East Bay fire union wins hefty payout in hard-fought legal victory

A longstanding legal dispute between Contra Costa County and a fire district union has concluded, entitling some employees to a major payday that includes raises, benefits and back pay.

About a dozen battalion chiefs represented by the United Chief Officers Association had alleged in the late 2000s that they were unfairly denied raises and benefits because they unionized. Late last year, the county petitioned the California Supreme Court to review a public labor board decision that sided with the employees.

The court in January declined to take up the case, effectively ending the litigation.
With all is said and done, the original dozen and 33 other current and former Contra Costa Fire Protection District employees who belong to the union will begin receiving what they always maintained they were owed.

“It’s been quite a journey,” said Rich Songsteng, a retired fire battalion chief who joined the union two years after the original complaint and eventually served as president. “I’ve been fairly confident, and our attorney was fairly confident, the whole way.”

The union members say no one has figured out exactly how much they will receive. Multiple attempts on Friday to receive comment from the county were unsuccessful.

But the payout looks to be substantial: In 2011, the 12 employees claimed in court that they were owed $140,000 — a total that, with back pay and interest, will be far higher in 2021, especially since dozens more employees are now eligible for the benefits.

Vito Impastato, the current union president, said the two sides’ attorneys have been working together to figure out the precise dollar amounts owed. The union keeps its members updated on a steady email chain, one that Songsteng said filled with messages of relief after the case finally came to a close this year.

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Firefighters work a vegetation fire south of Highway 4 at of the old Concord Naval Weapons Station in Concord in 2019. The fire crews were from Contra Costa County Fire Protection District and California Department of Forestry. (Dylan Bouscher/Bay Area News Group)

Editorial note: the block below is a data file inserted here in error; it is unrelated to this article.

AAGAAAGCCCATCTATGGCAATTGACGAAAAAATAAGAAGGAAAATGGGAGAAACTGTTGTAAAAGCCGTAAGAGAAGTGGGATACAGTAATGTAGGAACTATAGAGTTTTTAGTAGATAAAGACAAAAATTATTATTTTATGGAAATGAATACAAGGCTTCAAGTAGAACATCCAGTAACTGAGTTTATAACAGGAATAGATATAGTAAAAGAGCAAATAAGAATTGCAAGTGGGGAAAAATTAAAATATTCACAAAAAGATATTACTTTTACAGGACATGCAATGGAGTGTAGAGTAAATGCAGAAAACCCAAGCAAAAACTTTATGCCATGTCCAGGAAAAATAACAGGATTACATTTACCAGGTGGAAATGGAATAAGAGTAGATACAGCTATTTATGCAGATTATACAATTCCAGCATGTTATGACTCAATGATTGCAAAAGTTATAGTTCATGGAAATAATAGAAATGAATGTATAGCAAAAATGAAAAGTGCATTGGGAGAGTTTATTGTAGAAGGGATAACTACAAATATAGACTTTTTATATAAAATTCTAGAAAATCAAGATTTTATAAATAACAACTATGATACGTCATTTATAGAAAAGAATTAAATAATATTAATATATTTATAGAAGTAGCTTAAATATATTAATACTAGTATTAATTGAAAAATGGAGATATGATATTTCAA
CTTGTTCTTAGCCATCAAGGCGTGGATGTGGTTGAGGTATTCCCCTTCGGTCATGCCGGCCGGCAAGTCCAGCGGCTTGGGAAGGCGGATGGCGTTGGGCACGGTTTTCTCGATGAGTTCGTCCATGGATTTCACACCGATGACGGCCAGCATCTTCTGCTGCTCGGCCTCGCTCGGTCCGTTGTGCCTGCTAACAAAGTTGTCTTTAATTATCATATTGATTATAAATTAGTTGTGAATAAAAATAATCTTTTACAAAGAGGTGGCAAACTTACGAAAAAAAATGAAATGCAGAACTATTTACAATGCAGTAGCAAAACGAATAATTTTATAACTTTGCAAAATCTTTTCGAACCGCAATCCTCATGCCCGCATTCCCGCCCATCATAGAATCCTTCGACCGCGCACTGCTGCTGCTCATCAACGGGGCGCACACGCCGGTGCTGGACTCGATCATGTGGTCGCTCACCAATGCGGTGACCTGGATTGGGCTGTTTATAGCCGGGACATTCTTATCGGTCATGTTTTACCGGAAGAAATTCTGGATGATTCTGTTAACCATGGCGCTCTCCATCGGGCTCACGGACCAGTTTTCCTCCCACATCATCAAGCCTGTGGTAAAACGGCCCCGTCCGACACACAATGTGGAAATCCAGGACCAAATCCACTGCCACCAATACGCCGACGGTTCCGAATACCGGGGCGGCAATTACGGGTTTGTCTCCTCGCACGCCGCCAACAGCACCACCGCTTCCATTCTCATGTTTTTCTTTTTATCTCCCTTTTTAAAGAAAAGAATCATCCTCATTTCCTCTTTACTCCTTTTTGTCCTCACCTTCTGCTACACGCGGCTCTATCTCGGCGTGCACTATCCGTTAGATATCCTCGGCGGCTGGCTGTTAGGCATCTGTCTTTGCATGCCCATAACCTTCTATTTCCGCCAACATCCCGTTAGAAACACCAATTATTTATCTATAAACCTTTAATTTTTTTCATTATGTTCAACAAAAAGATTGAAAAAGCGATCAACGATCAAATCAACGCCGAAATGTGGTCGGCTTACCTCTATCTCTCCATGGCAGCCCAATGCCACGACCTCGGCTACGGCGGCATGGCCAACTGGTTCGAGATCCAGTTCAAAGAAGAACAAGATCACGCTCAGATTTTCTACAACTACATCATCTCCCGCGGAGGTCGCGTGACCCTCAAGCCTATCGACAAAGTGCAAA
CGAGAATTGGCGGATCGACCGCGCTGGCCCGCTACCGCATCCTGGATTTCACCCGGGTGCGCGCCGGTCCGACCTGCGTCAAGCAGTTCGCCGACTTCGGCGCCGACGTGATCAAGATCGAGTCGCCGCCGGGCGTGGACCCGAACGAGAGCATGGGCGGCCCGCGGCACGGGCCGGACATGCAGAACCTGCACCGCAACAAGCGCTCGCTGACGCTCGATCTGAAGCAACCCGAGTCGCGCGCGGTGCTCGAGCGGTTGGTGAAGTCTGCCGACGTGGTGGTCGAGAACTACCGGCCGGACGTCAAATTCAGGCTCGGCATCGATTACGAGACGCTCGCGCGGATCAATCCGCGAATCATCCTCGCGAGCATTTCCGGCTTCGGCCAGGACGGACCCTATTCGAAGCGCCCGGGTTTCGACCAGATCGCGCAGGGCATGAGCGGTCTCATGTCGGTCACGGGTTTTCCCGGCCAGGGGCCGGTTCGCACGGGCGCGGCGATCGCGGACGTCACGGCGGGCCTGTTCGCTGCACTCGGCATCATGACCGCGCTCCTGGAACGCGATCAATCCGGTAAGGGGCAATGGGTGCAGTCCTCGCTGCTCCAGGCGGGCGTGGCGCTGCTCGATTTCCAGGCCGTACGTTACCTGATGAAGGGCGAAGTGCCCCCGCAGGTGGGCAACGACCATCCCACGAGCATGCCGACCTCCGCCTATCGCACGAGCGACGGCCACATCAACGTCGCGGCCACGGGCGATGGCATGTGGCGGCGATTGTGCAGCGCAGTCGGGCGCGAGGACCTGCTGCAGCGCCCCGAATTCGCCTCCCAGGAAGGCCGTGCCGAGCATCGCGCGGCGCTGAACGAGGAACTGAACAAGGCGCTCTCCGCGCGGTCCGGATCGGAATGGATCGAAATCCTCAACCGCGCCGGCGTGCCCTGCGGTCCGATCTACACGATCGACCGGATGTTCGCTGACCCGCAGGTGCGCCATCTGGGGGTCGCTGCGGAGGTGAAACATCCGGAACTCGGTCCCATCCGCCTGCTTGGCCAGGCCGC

Members of the United Chief Officers Association first claimed in 2009 that the fire district’s management, as well as the county administrator, had discriminated against their unionized status by denying them the same wage increase for 15 years of service that non-union employees had received.

In court documents, district officials countered that wage distinctions between represented and unrepresented employees were legal, so long as they didn’t extend to employment status.

An administrative law judge ruled in favor of the county in 2018, but a year later the California Public Employees Relations Board overturned the decision.

Despite the longstanding legal dispute, Impastato emphasized the good workplace relations between current employees and district leadership, including Chief Lewis Broschard.

“Sometimes it gets sticky and sometimes it doesn’t,” Impastato said, “but I believe that you can work through those things and have good relationships regardless of what happens.”

Songsteng, who served for three decades with the district, echoed Impastato’s sentiment. There were high tensions early on between the battalion chiefs’ union and the county administrator, but those have long since …read more

Source:: The Mercury News – Entertainment


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